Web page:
There is a debate among fans and scholars of the Beat Generation about what constitutes beat art. The 1950s writings of Beat Generation authors Jack Kerouac, Allen Ginsberg, William Burroughs and Gregory Corso are distinctive and celebrated, but beat art (if it exists) is a lot harder to pin down. It may be that the only real beat art is by Basquiat. Basquiat met Burroughs and paid homage to his cut-up method. Basquiat read and admired Kerouac and listened to jazz – the favoured music of the beats – while he painted. His paintings are full of repeated phrases, snatches of slang and jumbling of pop culture – a heap of material he trawled in the hope of coming up with an unexpected truth or line of poetry. Basquiat’s patterns often resemble musical scores, lyrics and repeated cellular structures that evoke musical notation. A search for hidden truth and rejection of the standard interpretation were at the core of beat philosophy.
Once he emerged as a star of the New York scene in 1981/82, Basquiat achieved great prominence and wealth. He was an artist, writer, actor, musician and dj. He collaborated with Andy Warhol and Keith Haring. He performed in the music scene of New York and dated Madonna. With the music, money, hectic socialising and acclaim came drugs, mainly heroin, which would claim his life in 1988. The parallels between Basquiat and the dead of the 27 Club (musicians who died aged 27, including Hendrix, Joplin, Morrison, Cobain and Winehouse) has been noted before. Basquiat’s sudden rise, fame and fortune, drug use and sudden death aged 27 are common to all of those musicians.
Part of the cachet of street art is the aura of authenticity, or rather its perceived authenticity: the truth doesn’t matter much. The legend of Van Gogh has him painting wild with passion in a frenzy of unhinged creativity. In actuality, Van Gogh did have manic episodes but he painted carefully and methodically. But many like the idea of art coming from untrammelled passion. As creators of street art, Basquiat and Banksy have credibility rather than authenticity: Basquiat did not make drawings on walls and Banksy works with assistants. No matter. Thankfully, we care more about art than the status of the creators.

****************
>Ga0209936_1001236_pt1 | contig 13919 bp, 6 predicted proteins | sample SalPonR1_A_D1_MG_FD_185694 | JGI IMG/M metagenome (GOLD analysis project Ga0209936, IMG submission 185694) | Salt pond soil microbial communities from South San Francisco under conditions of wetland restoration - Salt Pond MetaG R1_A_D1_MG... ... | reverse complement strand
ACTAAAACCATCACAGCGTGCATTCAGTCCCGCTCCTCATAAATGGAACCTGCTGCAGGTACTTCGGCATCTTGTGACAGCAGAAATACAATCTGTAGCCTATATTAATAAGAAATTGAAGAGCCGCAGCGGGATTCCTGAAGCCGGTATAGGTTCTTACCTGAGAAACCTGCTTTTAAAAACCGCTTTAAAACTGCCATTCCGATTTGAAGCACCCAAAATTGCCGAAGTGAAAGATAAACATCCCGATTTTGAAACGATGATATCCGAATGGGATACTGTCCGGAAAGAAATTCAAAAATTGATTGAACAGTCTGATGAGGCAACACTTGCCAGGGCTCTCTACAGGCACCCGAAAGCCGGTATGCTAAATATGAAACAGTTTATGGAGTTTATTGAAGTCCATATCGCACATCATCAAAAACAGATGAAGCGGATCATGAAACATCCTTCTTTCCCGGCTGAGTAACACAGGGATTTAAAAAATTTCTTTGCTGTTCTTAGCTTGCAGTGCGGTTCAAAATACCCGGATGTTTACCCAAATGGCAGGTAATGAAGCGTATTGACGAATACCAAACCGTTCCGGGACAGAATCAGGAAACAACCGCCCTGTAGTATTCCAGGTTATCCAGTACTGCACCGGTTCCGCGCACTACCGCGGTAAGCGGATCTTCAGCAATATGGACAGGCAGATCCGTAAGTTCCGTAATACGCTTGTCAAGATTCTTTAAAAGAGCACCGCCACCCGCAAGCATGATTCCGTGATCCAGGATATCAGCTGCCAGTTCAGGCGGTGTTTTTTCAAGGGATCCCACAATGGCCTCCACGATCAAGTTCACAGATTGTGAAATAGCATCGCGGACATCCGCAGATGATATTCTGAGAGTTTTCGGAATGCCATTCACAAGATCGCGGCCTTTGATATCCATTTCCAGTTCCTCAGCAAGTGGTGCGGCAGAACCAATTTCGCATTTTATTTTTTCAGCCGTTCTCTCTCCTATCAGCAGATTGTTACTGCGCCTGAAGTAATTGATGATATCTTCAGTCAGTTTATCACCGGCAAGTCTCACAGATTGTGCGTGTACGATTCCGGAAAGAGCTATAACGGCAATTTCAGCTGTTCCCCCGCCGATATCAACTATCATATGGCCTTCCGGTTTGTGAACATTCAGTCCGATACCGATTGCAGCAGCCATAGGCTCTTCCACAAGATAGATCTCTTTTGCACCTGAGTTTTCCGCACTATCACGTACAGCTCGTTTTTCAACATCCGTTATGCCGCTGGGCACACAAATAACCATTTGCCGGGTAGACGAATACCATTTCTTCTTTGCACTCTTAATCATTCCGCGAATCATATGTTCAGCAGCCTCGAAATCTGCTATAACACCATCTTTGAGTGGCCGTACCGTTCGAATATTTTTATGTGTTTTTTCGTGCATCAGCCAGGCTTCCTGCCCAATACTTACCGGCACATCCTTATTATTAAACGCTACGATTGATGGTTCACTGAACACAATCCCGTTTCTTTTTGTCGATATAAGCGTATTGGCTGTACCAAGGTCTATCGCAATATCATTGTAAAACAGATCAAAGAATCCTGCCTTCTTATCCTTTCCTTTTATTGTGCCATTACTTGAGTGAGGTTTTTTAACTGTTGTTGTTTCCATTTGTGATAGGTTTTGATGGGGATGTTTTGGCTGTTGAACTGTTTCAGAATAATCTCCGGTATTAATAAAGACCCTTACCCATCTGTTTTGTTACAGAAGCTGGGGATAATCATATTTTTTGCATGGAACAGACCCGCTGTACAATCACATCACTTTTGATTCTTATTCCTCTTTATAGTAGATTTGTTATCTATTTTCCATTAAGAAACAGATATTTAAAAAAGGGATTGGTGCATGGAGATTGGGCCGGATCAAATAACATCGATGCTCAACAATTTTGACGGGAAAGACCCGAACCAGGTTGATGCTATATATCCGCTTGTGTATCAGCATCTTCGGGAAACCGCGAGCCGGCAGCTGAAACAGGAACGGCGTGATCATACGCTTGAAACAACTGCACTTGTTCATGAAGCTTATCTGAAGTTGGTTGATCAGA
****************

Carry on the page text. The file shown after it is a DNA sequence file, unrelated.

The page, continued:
So, how good is Basquiat? On the evidence here, at his best he was very good, but his art is often below that standard. Whether it was the effect of drugs or the numbing effect of producing work in great quantity for a relentless round of international exhibitions, Basquiat did repeat himself. In the best art – the painterly early works and the self-portraits (half-humorous, half-sinister silhouette ciphers) – his art fizzes with energy. The art feels raw and exciting, sometimes frustratingly arcane and sometimes daft, but always vibrant. Which brings us to Banksy…
British street artist Banksy has made a name for himself creating pithy interventions, often containing social commentary or promoting progressive political themes. The works need planning, including the creation of elaborate stencils that are used with spray paint on site. The messages sometimes sacrifice logic and depth for clarity and humour. Visually, some of the designs are inventive and they do reflect subjects of modern life. But as art they lack a lot.
Basquiat’s art is alive because we see the artist changing his mind, discovering, adapting and revising. We see the art as it is being made. While Basquiat’s art is palpably alive, Banksy’s is dead – it is simply the transcription of a witty pre-designed image in a novel placement. There is no ambiguity or doubt, no possibility of misinterpretation. There’s no fire and no excitement. Banksy is not much of a thinker and his political positions are often lazy and safe. He confirms the biases of his fans and never genuinely provokes a confrontation with painful truths. In short, Banksy takes no risks. Ultimately, Banksy is just a talented graphic designer with a sense of humour – he is not an artist.
That is why, a century from now, people will still be looking at Basquiat but they will have forgotten Banksy.
Alexander Adams is an artist and writer. His latest book, Letter About Spain, is published by Aloes.
Basquiat: Boom for Real is at the Barbican Centre, London, until 28 January 2018.